The buzz of the day is around the old hyper-charismatic mess. Steve Knight opines on John Crowder who’s big on “Tokin’ the Ghost.” Yes, sadly, you read that right. I don’t know if it’s Todd Bentley-ish or what. Uh-huh. Here’s a few words to the wise should you get to watching the YouTube videos at the ends of those links. (1) When someone claims to have been through a “dark night of the soul” that ends with “spiritual power”, there’s a 99% likelihood they’ve never read St. John of the Cross. (2) When anyone starts using the phrase “whole new dimension” or “whole new level”, run away. (3) When you’re being told to ignore all that you know and believe only in the transrational “greater reality”, it’s time to exercise some sharp discernment… and use your brain. Seriously, claims of “bi-location” where one person appears in two places at the same time? What’s up with that? Did a simpler explanation never occur to anyone, or is it supposed to be a sign of faith to run to the most outlandish explanation? So I guess they’ve got this “revival” thing going on in Lakeland, FL. My email is abuzz this morning, and I’m thinking of Robbymac’s Post-Charismatic? book (link to Amazon.ca).
It’s disturbing to me to realize that at one time I would have been excited by all of this. “Stoked”, even. But those days are behind me now. Thank God. It’s not that I don’t believe that God is capable of unleashing forms of revival that we don’t understand… or that he actually does it from time to time. He did it in the Great Awakening and at other times in history. Of this I have no doubt. I’ve done the Toronto Blessing thing, been to the laughing mecca, and been part of what in my own city was called “Prairie Fire,” a series of city-wide meetings attended by thousands where we had that whole laughing and falling thing going on left, right, and center. And I was on the dishing-it-out end. And just for the record, I never pushed anybody.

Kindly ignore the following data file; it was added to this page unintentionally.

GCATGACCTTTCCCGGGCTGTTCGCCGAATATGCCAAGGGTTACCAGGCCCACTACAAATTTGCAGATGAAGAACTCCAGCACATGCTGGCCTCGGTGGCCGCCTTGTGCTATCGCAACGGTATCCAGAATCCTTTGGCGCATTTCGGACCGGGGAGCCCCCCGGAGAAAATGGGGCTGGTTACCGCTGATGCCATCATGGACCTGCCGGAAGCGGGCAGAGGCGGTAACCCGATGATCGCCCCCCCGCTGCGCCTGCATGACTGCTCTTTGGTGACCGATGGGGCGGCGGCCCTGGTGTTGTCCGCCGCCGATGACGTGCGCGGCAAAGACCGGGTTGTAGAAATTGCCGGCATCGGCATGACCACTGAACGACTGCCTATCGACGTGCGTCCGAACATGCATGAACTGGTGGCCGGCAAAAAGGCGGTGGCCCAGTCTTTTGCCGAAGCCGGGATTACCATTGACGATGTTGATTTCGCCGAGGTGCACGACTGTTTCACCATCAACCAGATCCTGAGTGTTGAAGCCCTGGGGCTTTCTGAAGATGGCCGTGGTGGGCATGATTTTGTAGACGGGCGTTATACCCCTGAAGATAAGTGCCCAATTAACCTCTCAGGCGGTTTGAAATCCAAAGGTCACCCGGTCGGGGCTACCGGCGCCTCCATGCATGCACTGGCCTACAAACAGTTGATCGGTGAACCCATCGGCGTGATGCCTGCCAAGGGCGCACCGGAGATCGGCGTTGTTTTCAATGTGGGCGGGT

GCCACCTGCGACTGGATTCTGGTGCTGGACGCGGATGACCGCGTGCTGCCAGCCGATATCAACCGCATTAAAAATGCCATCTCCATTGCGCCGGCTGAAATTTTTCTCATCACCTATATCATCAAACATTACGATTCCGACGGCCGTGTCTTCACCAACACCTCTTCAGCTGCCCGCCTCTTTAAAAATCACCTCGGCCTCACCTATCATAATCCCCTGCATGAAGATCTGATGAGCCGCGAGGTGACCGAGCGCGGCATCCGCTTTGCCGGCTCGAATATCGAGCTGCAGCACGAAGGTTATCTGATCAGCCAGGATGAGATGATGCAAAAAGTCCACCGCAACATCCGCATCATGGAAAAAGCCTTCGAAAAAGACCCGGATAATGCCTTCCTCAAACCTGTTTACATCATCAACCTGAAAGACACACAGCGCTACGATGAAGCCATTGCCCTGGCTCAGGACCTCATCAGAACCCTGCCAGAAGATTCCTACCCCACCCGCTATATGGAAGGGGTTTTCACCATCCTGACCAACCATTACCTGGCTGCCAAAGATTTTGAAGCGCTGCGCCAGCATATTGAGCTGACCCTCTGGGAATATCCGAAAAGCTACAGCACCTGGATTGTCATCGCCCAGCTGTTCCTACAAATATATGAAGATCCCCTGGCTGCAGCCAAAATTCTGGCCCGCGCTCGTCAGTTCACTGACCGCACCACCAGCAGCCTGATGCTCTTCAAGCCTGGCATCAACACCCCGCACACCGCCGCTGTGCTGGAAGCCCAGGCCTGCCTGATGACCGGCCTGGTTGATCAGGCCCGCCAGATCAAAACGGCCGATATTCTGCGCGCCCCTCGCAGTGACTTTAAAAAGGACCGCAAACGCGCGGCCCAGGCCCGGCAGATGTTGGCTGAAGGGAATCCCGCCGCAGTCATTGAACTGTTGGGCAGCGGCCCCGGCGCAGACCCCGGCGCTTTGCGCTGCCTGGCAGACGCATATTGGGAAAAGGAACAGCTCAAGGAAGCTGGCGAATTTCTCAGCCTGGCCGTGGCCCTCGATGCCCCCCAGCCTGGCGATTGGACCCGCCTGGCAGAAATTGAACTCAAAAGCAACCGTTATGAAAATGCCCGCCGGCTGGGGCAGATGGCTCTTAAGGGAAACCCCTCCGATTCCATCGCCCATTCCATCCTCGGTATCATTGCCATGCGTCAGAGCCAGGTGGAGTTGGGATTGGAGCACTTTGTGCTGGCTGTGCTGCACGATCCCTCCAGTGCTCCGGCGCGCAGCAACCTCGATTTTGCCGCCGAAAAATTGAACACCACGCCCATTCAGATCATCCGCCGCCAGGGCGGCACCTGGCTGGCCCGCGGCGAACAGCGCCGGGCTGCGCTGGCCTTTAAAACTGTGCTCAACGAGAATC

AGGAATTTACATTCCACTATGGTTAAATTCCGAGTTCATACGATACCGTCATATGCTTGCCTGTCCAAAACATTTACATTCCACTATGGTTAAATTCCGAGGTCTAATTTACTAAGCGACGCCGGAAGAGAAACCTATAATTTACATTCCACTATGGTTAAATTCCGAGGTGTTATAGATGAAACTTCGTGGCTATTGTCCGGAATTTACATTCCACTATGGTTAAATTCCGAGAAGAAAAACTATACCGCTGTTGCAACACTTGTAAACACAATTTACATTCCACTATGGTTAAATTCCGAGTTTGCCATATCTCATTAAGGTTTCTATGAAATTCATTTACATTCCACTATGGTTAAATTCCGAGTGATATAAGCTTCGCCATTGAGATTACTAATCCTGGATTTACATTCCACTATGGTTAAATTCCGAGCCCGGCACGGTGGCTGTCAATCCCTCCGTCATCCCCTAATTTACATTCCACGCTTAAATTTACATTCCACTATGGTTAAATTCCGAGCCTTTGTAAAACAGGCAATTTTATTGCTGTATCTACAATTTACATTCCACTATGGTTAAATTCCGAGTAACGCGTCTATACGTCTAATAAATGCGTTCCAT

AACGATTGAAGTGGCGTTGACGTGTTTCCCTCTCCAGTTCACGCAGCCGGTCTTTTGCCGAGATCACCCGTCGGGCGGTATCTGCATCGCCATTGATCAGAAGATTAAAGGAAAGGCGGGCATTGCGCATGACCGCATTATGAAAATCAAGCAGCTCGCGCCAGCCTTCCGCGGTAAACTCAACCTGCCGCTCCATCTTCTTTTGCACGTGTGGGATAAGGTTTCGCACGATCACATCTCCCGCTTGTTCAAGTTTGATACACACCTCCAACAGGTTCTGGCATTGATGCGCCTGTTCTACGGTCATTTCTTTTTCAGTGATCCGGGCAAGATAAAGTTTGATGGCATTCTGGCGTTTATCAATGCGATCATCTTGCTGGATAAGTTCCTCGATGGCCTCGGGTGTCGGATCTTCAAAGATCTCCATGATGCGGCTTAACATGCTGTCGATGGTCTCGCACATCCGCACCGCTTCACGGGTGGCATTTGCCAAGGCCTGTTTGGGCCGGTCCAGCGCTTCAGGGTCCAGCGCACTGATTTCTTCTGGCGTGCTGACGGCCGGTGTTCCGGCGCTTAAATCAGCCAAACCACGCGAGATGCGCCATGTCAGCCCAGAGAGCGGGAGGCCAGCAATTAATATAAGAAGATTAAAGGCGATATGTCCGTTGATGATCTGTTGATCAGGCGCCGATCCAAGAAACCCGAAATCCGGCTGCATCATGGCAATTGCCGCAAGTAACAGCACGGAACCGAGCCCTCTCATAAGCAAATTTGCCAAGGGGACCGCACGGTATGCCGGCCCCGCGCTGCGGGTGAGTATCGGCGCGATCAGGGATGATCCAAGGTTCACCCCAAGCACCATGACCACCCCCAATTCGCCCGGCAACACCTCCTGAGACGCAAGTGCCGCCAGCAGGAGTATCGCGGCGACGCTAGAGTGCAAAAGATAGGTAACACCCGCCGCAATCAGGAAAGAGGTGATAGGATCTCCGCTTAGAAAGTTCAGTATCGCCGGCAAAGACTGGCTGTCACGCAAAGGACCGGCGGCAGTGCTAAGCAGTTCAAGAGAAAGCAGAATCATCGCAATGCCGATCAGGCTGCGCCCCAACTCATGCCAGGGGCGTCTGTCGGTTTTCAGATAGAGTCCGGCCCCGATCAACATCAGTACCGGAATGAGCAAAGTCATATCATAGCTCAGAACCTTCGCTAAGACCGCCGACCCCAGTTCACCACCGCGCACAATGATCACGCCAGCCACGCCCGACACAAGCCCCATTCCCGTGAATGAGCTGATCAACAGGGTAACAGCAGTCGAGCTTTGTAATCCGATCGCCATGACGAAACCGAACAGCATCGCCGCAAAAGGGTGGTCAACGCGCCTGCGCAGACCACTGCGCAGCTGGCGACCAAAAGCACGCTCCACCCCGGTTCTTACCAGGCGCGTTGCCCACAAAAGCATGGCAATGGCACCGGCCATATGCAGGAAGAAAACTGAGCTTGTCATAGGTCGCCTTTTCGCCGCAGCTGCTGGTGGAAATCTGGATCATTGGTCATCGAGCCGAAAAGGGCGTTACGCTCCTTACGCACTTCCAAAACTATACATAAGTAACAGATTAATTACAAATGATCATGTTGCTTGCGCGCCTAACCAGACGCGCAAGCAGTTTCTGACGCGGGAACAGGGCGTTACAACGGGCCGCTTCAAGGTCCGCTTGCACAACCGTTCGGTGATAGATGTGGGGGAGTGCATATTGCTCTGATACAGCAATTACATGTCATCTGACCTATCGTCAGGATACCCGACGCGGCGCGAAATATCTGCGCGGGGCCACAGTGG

Ed Cyzewski speaks in favour of Bentley and the Lakeland revival, but I have mixed feelings. I’ve seen stuff that convinces me that there’s some of God in it despite the weirdness. And not necessarily because of the weirdness, I know too that there’s a lot that isn’t of God. By my observation, at the first hint of any stirring of the Holy Spirit, we seem pretty quick to start talking about airline charters and itinerant ministry. We may think it funny that first-century invalids camped out beside the Pool of Bethesda waiting for an angel to stir the waters, but we think nothing of hopping a flight to Toronto or Florida or Argentina if we get wind of the Holy Spirit moving someplace we’re not. And when he moves someplace where we are, we’re pretty quick to shout about it.
But here’s the thing. This was not the case with the major revivals of old. Manifestations were downplayed, as was even the visible moving of the Holy Spirit. Jesus was the focus, and his works in the lives of common folk was the goal and the cause for hope and rejoicing. Not open visions of heaven by spokespersons. And not outlandish claims of visiting Paul in the third heaven where he lives in a cabin and tells visitors that he co-authored the book of Hebrews with Abraham the patriarch. Angels were not the focus, nor were miraculous healings, large offerings, or claims of strange supernatural occurrences. David Brainerd saw some significant instances of the Holy Spirit meddling in natural affairs, yet it barely gets a mention in his journal.
So my take is, sure, God can do this kind of thing… but if he should ever do it in my midst or yours, be quick to go with that whole “messianic silence” stance and shut up about it until you have some very clear understanding about why it’s happening. Rather than spend all your energy preaching about whatever happened and “how you too can have it in your church,” figure out what God wants to do in your midst and put your energy there. If he wants it to spread, leave that with him. Did we think he was capable of landing and starting a mass revival in one geographic place on earth, but not of spreading it around a little without our help? Should this ever happen in your midst, you’ll have to realize that (a) it’s got nothing to do with you or any of your supposed meritorious acts, and (2) you are no wiser, more gifted, or of greater intelligence after the visitation than you were before. You’re the same old crack(ed)pot. The upshot is that I strongly suspect that most of what God wanted to do in Toronto, Winnipeg, Brownsville, Lakeland, Saskatoon, and anywhere else you can name is largely subverted and aborted when it was commandeered by people trying to control it, spread it, and make names for themselves. I think that God continues to honour the hunger in some of the folk who flock there, but it seems to me that the percentage of what’s God versus what isn’t tends to diminish over time. Trouble is, you often can’t spot the difference.
What do you think?